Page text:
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We Are Still In The Desert

09.11.09

Everyone remembers where they were on this tragic day eight years ago.  Everyone remembers those images of devastation and horror.  And everyone remembers the feeling of comradery and patriotism that ensued.  It was amazing to feel everyone pulling together for a common goal.

Yet looking back on it, I find it sad and depressing that the only way we could all be on the same page was with a sense of anger and revenge.  We were all only in arms together in the primal sense of survival, a basic human reaction.

And that didn’t last long.

In the past eight years, we’ve avenged the deaths of our loved ones in the World Trade Center attacks by losing over 5100 more men and women overseas fighting two wars, one of which was completely unprovoked and criminally unnecessary.  We’ve gotten more polarized as a country, to a point where a large section of society gets enraged when the president wants to speak to the students.  Have people really lost sight of real issues that should get us enraged that we waste our energy on something as benign as that?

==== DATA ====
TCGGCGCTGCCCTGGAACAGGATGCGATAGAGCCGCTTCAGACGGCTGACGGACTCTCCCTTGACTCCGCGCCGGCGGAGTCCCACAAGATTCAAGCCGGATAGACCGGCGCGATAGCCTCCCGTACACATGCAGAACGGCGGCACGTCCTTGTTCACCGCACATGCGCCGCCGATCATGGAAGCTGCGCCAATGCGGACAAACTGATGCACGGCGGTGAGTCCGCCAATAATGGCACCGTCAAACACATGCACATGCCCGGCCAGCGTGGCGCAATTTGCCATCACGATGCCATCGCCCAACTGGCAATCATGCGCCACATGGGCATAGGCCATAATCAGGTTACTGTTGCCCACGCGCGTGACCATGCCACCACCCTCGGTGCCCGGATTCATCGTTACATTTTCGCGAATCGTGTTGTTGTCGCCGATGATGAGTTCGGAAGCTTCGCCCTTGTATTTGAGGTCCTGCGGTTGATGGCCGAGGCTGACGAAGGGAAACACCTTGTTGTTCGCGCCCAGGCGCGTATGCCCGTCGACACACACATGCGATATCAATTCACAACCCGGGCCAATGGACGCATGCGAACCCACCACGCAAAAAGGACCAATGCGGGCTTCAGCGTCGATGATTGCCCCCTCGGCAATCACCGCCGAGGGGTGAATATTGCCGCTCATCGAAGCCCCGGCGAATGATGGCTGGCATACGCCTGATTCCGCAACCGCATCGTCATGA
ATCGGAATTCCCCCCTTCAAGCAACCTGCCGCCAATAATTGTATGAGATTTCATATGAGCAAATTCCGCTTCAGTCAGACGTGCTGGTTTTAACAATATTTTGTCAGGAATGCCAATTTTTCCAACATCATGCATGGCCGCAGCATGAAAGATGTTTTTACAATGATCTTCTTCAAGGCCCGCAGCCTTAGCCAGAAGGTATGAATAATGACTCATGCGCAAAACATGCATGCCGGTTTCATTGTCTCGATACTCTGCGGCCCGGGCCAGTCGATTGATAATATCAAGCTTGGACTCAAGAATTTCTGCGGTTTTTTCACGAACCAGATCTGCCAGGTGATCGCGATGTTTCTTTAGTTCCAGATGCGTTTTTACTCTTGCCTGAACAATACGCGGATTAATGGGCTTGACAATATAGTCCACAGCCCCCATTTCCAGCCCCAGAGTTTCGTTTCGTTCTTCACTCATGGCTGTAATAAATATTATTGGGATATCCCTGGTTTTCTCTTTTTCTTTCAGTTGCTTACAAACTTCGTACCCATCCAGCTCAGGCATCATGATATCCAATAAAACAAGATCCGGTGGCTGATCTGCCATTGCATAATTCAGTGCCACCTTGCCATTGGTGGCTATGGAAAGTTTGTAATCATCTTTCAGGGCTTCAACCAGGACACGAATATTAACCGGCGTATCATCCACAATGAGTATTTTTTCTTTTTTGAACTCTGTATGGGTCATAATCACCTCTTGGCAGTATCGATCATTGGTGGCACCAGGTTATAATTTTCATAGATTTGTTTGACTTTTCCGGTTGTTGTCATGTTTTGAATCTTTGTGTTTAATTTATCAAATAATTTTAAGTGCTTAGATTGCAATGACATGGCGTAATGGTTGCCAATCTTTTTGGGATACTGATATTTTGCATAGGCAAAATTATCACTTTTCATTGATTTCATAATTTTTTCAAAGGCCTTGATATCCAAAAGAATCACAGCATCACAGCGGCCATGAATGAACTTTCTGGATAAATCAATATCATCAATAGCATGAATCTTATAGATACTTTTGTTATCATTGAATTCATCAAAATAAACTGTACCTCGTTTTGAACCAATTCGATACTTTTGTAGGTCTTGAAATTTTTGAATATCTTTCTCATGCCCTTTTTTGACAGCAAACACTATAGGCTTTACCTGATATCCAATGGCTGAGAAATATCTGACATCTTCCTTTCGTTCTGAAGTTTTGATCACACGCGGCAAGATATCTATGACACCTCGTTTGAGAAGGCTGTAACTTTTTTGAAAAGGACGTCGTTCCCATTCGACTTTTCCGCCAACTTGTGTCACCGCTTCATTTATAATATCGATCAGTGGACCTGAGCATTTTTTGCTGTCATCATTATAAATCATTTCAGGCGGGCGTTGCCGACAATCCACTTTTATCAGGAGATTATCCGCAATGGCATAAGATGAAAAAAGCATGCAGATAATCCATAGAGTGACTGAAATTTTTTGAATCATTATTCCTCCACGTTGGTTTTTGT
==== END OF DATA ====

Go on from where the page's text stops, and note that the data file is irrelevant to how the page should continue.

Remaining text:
How about the fact that we are still in Iraq?  And that President Obama is talking about a troop surge (sound familiar?) in Afghanistan while its government proves to be dangerously unreliable.  If you want to get outraged at him, that would be a really good reason.

My brother Dave lost his best friend, Pfc Levi Hoover, in Iraq on the day before my birthday two years ago.  Growing up together since they were kids, so many of Dave’s memories include Levi.  They went fishing together.  They went hunting together.  They fixed their trucks together (after they wrecked them together).  You’d be hard pressed to find any pictures of Dave without Levi right next to him, holding up a prize trout or next to a seven-point buck.  They were brothers.  And, now that he’s gone, my brother hasn’t been the same.

None of us have.

I wish I could at least take comfort in knowing that Levi had to be there, that he had to be fighting for our freedom, that he sacrificed his life for a cause that we had no choice in being a part of.  September 11th, 2001 changed our world.  So many people lost their Levis that awful day.  Tragically, thousands and thousands more have been lost since.

Never forget 9/11.  But, more importantly, never forget what happened after.  And that it’s still happening.

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3 comments

  1. Levi was my cousin… and it still upsets me to this day thinking of him. We need to get out of Iraq.


  2. I couldn’t agree more, Anna. I couldn’t agree more.


  3. […] hope that one day I can stop saying this but as every year goes past, it remains the same: we’re still in the […]



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